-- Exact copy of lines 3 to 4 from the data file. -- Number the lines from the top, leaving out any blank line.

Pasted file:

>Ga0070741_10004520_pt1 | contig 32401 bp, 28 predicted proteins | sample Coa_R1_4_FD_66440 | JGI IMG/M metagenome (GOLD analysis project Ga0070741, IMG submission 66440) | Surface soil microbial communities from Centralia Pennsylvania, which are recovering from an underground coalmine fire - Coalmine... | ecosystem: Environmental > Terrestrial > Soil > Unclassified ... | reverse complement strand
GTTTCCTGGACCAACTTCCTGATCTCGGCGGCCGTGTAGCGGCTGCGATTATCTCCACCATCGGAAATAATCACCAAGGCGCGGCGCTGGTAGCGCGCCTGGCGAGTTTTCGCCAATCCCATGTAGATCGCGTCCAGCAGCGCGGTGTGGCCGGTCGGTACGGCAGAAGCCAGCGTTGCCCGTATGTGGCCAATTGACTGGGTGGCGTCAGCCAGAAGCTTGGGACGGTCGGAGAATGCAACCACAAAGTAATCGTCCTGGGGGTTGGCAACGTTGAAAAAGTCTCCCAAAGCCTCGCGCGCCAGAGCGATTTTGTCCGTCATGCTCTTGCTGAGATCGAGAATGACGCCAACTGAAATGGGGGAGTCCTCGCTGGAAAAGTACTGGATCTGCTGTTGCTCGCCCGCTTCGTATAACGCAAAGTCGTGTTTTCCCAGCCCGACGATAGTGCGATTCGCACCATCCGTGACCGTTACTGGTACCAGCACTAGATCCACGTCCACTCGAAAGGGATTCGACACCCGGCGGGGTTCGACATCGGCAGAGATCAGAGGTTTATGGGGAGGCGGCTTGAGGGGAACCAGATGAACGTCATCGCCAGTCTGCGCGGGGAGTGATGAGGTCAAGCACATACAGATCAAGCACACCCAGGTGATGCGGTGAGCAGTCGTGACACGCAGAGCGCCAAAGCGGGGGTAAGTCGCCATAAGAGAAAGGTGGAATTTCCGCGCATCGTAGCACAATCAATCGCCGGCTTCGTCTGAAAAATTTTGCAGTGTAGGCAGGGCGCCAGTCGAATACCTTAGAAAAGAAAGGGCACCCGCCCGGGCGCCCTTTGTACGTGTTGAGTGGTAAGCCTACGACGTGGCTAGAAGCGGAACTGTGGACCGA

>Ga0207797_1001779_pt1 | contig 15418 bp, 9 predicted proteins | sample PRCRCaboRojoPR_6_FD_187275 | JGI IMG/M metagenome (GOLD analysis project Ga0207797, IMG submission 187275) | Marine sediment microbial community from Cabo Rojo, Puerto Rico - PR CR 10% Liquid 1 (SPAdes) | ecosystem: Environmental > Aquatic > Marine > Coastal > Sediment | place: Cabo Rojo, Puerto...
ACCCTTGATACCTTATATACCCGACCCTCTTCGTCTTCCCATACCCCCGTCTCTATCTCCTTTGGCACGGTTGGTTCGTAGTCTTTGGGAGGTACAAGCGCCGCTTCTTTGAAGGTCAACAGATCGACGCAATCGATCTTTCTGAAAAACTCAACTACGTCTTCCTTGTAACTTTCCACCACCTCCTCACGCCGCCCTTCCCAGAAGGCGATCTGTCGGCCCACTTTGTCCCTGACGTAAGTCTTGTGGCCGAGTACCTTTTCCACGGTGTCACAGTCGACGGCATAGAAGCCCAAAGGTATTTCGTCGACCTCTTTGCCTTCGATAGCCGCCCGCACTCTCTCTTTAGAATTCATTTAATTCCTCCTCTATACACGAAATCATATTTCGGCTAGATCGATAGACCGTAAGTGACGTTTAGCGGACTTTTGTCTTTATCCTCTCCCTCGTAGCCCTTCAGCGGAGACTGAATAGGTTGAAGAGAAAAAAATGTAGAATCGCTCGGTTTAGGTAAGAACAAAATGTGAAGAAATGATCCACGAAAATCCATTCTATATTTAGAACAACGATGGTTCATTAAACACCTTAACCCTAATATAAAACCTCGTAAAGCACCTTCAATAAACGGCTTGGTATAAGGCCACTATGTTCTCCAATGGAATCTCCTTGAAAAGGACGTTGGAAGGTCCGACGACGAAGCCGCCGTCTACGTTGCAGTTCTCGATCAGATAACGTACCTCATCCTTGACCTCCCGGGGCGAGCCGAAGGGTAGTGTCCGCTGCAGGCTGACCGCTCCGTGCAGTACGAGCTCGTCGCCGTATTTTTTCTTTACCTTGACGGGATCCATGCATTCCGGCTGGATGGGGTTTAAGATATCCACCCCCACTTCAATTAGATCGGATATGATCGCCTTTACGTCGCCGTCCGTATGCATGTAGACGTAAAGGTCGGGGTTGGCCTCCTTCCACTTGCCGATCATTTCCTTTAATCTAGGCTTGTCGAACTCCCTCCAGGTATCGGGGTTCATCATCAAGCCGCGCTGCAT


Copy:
>Ga0207797_1001779_pt1 | contig 15418 bp, 9 predicted proteins | sample PRCRCaboRojoPR_6_FD_187275 | JGI IMG/M metagenome (GOLD analysis project Ga0207797, IMG submission 187275) | Marine sediment microbial community from Cabo Rojo, Puerto Rico - PR CR 10% Liquid 1 (SPAdes) | ecosystem: Environmental > Aquatic > Marine > Coastal > Sediment | place: Cabo Rojo, Puerto...
ACCCTTGATACCTTATATACCCGACCCTCTTCGTCTTCCCATACCCCCGTCTCTATCTCCTTTGGCACGGTTGGTTCGTAGTCTTTGGGAGGTACAAGCGCCGCTTCTTTGAAGGTCAACAGATCGACGCAATCGATCTTTCTGAAAAACTCAACTACGTCTTCCTTGTAACTTTCCACCACCTCCTCACGCCGCCCTTCCCAGAAGGCGATCTGTCGGCCCACTTTGTCCCTGACGTAAGTCTTGTGGCCGAGTACCTTTTCCACGGTGTCACAGTCGACGGCATAGAAGCCCAAAGGTATTTCGTCGACCTCTTTGCCTTCGATAGCCGCCCGCACTCTCTCTTTAGAATTCATTTAATTCCTCCTCTATACACGAAATCATATTTCGGCTAGATCGATAGACCGTAAGTGACGTTTAGCGGACTTTTGTCTTTATCCTCTCCCTCGTAGCCCTTCAGCGGAGACTGAATAGGTTGAAGAGAAAAAAATGTAGAATCGCTCGGTTTAGGTAAGAACAAAATGTGAAGAAATGATCCACGAAAATCCATTCTATATTTAGAACAACGATGGTTCATTAAACACCTTAACCCTAATATAAAACCTCGTAAAGCACCTTCAATAAACGGCTTGGTATAAGGCCACTATGTTCTCCAATGGAATCTCCTTGAAAAGGACGTTGGAAGGTCCGACGACGAAGCCGCCGTCTACGTTGCAGTTCTCGATCAGATAACGTACCTCATCCTTGACCTCCCGGGGCGAGCCGAAGGGTAGTGTCCGCTGCAGGCTGACCGCTCCGTGCAGTACGAGCTCGTCGCCGTATTTTTTCTTTACCTTGACGGGATCCATGCATTCCGGCTGGATGGGGTTTAAGATATCCACCCCCACTTCAATTAGATCGGATATGATCGCCTTTACGTCGCCGTCCGTATGCATGTAGACGTAAAGGTCGGGGTTGGCCTCCTTCCACTTGCCGATCATTTCCTTTAATCTAGGCTTGTCGAACTCCCTCCAGGTATCGGGGTTCATCATCAAGCCGCGCTGCAT